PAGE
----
Barclays has announced it will close two more bank branches in early 2022.
The news comes as the Financial Conduct Authority (FCA) revealed that the number of bricks-and-mortar branches of larger banks and building societies offering personal current accounts fell by 267 between April and June 2021, leaving just 5,599 left open in the UK.
However, there are many more planned closures to come, including Barclays which announced today it would close its outlets in Daventry and Towcester in February 2022, in addition to the 63 already shut this year.
Here, Which? digs into the latest figures to see the current state of cash access and acceptance in the UK.
The Daventry branch of Barclays will shut on February 2 and the Towcester location will follow on February 8 2022.
The bank told the BBC it had decided to close these particular branches as customers were 'increasingly using alternatives to branches to do their banking'.
It revealed 123 customers bank exclusively in Daventry, with 84 just using Towcester.
Barclays last announced closures in December, with 63 branches shut in the first three months of 2021.
According to Which? analysis, Barclays is the individual bank that has reduced its network the most, with 650 branches closed - or scheduled to - by the end of 2021.
The reduction in bank branches is a blow for people trying to access their cash for free.
While the FCA's latest figures suggest the vast majority of people in the UK are relatively nearby a cash access point, these figures for the whole of the country can hide big variations.
For instance, in rural England 77.3% of people are within 2km of a free source of cash, compared with 99.7% of people living in urban areas. Sources of cash include options like bank branches, ATMs, Post Office branches, and shops that offer cashback.
Looking solely at what the FCA terms 'bricks-and-mortar' branches from big banks and building societies that offer personal current accounts, 60.1% of the UK population currently live within 2km of a bank branch, down from 61.8%. Those within 5km of a bank branch fell from 88% to 87.5% in the previous three months.
Those in rural Wales are most likely to have to travel large distances to get to a bank branch: 7.5% of residences here are more than 16km away.
That being said, some improvements have been made. There were 60,277 places to access fee-free cash between April and June, up from 59,903 between January and March. This is partly thanks to some ATMs and branches that were shut during lockdown at the start of the year being reopened.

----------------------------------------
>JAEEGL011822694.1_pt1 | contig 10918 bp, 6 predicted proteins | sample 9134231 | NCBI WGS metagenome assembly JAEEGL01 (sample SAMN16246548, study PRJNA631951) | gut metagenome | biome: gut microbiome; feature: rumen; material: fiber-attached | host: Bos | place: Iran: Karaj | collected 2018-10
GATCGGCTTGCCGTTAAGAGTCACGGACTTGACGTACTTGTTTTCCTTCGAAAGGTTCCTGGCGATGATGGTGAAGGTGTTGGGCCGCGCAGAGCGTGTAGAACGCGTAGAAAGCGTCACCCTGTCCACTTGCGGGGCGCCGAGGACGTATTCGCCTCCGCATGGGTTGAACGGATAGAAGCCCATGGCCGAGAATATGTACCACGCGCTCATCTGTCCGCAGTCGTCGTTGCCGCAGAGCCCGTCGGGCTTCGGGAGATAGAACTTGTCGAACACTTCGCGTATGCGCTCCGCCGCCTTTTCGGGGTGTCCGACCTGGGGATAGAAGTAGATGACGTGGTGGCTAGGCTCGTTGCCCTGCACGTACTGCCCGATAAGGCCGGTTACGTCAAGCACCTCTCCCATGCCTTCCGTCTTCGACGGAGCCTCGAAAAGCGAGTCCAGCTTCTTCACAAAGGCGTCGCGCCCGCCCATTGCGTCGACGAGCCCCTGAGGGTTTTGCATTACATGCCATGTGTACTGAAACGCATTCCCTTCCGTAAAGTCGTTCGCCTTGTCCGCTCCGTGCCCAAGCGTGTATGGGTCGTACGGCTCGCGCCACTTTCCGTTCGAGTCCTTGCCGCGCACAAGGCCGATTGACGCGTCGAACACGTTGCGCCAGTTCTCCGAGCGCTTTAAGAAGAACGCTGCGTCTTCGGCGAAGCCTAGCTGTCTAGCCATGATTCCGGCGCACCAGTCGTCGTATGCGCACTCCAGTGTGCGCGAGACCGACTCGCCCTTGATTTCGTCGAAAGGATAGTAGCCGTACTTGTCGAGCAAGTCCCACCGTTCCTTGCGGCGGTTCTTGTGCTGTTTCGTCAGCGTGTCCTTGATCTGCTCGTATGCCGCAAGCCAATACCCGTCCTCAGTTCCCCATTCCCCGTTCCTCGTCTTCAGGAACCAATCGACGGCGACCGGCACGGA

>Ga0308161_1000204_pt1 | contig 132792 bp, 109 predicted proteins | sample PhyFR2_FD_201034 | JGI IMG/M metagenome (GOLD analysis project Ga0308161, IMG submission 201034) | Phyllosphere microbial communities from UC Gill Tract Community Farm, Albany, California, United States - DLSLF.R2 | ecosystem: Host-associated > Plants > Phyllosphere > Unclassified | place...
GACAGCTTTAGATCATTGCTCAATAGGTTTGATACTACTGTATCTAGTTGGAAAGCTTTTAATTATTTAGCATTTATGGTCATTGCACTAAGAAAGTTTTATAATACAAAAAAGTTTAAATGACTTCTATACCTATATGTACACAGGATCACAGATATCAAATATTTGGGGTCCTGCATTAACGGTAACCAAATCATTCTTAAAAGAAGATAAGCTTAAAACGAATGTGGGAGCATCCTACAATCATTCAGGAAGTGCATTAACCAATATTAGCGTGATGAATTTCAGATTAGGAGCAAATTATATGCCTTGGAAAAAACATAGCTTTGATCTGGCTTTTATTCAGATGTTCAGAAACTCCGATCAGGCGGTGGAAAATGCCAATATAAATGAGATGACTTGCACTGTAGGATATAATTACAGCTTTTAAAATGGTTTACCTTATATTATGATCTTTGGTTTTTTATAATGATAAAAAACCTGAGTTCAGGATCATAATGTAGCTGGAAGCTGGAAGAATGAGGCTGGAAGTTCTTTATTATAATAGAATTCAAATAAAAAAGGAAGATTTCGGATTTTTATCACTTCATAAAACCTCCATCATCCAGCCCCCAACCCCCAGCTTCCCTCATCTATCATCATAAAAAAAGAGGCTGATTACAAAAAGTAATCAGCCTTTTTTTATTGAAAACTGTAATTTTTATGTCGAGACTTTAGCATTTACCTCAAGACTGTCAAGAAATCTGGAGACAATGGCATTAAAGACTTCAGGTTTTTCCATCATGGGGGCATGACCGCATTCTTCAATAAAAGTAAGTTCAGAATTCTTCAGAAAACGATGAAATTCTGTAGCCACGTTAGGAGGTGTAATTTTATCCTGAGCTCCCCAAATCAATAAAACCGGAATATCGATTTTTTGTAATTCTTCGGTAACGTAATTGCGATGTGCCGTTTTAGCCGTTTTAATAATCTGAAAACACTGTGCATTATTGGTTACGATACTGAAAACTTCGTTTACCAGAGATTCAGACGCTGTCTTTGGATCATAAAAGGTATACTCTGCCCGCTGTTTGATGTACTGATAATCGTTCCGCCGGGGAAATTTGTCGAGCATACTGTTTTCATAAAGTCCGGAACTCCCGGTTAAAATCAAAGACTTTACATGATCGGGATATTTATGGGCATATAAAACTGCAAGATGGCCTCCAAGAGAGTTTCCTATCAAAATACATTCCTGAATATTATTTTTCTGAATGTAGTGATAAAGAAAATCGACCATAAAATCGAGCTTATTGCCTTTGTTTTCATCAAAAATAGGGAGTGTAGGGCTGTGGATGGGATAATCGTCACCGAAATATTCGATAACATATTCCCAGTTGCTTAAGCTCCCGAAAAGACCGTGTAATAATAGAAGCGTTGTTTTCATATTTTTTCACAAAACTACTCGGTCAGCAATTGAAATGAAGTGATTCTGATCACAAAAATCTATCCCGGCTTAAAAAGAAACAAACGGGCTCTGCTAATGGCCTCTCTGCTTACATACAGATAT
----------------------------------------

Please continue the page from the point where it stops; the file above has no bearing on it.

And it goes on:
Once you have cash, you may be restricted in where you can spend it.
The FCA's research into small businesses found cash use had declined by 15% since before the Covid-19 pandemic. But the use of cash hasn't disappeared completely; in fact, it's still the preferred way to pay for small-value transactions.
As a result, most small business owners felt they would lose customers if they were to remove the option to pay in cash.
Furthermore, nearly two thirds of small business owners said they were 'very happy' to accept cash currently, with almost eight in 10 saying it was 'very likely' they'd continue to accept cash over the next five years.
The reason for this is mainly to accommodate customers. Three in 10 business owners said they accept cash because they want to take what the customer wants to pay with, and 98% said they'd never turn a customer away if they needed to pay in cash.
We're welcoming more sign-ups from small and independent businesses in particular, as we hope it will provide reassurance to local customers and support the recovery of high streets across the UK.
The Chancellor, Rishi Sunak, committed to protecting cash in the 2020 Budget, yet we're still waiting for the legislation.
Which? believes the FCA should be tasked with tracking levels of cash refusal to better understand the scale of the issue and, if necessary, develop solutions so that cash-dependent customers don't struggle to purchase essential products and services.